Plasti dip is a removable rubber coating that you can apply to almost any item and even to vehicles. The term “dipping” means to wrap a thing with plasti dip or to cover with rubber coating. I began dipping my 2013 ninja 650 last Saturday, August 22, and surprisingly the job ended on Monday. I still can't believe what I estimated to be a one-day dip job took me three days to finish. My tip before you disassemble any fairings on the motorcycle is to make sure you study it well. Observe how things are first before taking out anything. Put the screws and label them accurately so that you won’t get confused later. Indeed, you might say that’s too much but believe me when it’s time to put it back you’ll be thankful you listened to this advice. Having a manual for the motorcycle also works well as you can see where the bolts and pieces go. Always watch the edges of all parts you dip! If the dip you applied is too thin, you might accidentally peel it off when you’re putting the parts back. Some factors that affected my work:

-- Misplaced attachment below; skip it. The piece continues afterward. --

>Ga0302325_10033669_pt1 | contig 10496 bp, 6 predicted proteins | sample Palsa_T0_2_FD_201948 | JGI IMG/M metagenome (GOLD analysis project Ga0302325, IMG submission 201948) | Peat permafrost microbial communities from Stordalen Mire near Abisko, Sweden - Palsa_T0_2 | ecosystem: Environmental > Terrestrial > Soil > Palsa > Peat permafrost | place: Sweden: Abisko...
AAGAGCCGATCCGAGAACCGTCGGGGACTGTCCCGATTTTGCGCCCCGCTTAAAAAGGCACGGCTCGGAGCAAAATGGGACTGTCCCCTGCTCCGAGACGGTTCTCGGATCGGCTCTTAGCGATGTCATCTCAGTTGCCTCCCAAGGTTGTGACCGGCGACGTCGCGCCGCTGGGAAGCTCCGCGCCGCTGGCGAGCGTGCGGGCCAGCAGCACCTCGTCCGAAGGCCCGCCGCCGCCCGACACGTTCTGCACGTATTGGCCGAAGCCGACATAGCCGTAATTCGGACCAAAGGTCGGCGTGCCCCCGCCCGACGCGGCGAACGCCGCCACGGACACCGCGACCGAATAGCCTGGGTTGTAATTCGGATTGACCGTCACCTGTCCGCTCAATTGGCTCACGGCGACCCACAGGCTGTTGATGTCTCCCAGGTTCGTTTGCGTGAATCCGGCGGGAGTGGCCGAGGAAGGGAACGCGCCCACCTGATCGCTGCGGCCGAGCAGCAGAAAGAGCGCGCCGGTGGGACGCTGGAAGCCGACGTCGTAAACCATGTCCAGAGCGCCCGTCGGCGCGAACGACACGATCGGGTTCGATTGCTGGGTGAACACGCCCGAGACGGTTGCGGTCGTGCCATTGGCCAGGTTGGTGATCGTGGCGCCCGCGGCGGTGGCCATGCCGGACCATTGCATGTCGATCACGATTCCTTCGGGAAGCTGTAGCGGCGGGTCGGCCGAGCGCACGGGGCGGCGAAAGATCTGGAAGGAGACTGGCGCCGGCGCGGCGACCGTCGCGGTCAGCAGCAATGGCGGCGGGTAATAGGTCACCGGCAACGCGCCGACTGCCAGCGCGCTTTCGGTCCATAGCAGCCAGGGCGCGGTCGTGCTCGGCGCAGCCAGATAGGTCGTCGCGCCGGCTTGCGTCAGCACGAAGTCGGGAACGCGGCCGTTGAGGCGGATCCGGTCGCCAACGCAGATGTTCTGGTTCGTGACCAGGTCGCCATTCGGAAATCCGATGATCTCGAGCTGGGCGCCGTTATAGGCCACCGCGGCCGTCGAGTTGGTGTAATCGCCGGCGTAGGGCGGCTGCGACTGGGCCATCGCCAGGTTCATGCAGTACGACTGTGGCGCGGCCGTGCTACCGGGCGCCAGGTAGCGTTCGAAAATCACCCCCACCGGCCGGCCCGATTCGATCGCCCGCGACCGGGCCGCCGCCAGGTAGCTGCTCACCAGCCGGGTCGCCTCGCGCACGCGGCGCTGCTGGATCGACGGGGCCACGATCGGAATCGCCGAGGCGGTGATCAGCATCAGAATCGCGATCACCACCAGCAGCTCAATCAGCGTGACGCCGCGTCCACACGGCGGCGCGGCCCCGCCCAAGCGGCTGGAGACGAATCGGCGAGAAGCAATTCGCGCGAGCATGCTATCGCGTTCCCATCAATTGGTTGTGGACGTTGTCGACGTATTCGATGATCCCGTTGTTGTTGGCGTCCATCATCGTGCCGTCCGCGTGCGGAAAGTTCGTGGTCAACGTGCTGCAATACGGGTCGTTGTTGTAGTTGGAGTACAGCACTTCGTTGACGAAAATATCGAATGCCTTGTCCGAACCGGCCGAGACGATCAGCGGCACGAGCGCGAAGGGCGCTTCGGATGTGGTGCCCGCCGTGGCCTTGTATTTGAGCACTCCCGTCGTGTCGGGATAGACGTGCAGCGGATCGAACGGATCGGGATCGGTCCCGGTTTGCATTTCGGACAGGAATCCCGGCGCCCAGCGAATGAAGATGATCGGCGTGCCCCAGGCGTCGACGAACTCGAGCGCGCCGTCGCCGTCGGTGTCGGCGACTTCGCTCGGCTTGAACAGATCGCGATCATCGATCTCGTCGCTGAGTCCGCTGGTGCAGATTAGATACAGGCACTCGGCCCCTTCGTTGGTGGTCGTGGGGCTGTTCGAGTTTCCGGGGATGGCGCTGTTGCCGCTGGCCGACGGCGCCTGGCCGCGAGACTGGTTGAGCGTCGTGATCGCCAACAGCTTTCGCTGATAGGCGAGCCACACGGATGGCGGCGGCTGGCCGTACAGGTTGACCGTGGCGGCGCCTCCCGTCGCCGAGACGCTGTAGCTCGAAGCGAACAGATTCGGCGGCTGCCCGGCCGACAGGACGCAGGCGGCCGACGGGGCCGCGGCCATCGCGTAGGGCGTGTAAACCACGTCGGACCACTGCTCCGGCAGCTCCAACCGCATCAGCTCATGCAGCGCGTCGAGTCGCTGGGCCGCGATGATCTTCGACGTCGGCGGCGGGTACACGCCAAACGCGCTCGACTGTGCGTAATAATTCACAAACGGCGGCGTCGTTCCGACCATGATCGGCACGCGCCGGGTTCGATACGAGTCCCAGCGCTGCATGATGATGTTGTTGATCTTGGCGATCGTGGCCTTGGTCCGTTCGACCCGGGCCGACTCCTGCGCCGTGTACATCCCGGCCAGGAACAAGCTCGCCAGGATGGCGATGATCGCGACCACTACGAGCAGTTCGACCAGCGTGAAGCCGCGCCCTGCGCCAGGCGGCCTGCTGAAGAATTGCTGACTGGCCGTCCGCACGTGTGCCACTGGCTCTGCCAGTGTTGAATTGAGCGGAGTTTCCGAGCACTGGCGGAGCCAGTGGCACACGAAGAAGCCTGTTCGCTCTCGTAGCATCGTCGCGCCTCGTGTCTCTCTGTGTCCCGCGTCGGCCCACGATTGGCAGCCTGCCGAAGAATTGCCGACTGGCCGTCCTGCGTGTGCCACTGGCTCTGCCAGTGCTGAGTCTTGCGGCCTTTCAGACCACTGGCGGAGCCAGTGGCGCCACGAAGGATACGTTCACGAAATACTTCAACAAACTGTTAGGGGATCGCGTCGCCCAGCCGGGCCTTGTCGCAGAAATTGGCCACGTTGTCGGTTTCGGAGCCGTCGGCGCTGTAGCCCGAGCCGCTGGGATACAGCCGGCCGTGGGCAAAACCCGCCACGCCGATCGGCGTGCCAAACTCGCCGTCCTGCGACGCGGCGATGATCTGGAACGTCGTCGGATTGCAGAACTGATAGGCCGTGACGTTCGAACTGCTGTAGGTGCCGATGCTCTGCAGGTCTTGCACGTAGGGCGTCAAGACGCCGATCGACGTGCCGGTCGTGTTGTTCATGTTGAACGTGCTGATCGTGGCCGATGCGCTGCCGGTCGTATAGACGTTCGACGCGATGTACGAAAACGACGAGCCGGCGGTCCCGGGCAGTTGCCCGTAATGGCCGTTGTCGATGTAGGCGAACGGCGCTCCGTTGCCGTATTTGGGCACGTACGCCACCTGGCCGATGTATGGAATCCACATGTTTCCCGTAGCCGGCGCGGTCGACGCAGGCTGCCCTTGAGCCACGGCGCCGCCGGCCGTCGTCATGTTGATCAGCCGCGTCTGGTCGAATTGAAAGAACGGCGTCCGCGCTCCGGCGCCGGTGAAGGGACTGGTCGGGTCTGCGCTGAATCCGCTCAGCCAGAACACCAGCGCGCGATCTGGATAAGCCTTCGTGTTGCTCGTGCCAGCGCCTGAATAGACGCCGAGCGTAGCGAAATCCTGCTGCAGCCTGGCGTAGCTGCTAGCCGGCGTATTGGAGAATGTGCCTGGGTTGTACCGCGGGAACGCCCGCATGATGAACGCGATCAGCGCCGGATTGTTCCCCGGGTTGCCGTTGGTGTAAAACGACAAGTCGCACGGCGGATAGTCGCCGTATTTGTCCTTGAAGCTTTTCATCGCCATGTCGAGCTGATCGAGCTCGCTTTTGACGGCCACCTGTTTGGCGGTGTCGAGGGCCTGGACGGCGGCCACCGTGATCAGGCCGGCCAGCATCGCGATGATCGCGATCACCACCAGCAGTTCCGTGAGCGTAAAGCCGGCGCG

1.) I dipped the motorcycle outdoors.
2.) Taking off the parts of the bike took more time than expected.
3.) High winds and over spray was a problem.
4.) I couldn't decide on the color.
Saturday, the weather was doing great for dipping after a week-long of rain, the sun finally set to shine. Took off all the fairings from the motorcycle and decided to clean them up with pre-dip spray. I then setup the HVLP spray gun to spray black plasti dip. I went to try out the spray gun, and it died after ten minutes! I quickly unplugged, and it smelled like something burning. Holy! I think I fried the circuits on this thing! I wonder if my 100$ investment from Amazon was now just junk. I look at it for a while still trying to figure out what cause it and as soon as I flipped the thing over I saw the label, and it said 120 volts! I should have known the thing would be 120 volts! In fact, any USA product would run at 110 volts and not the 220-volt outlet we have here in the Philippines.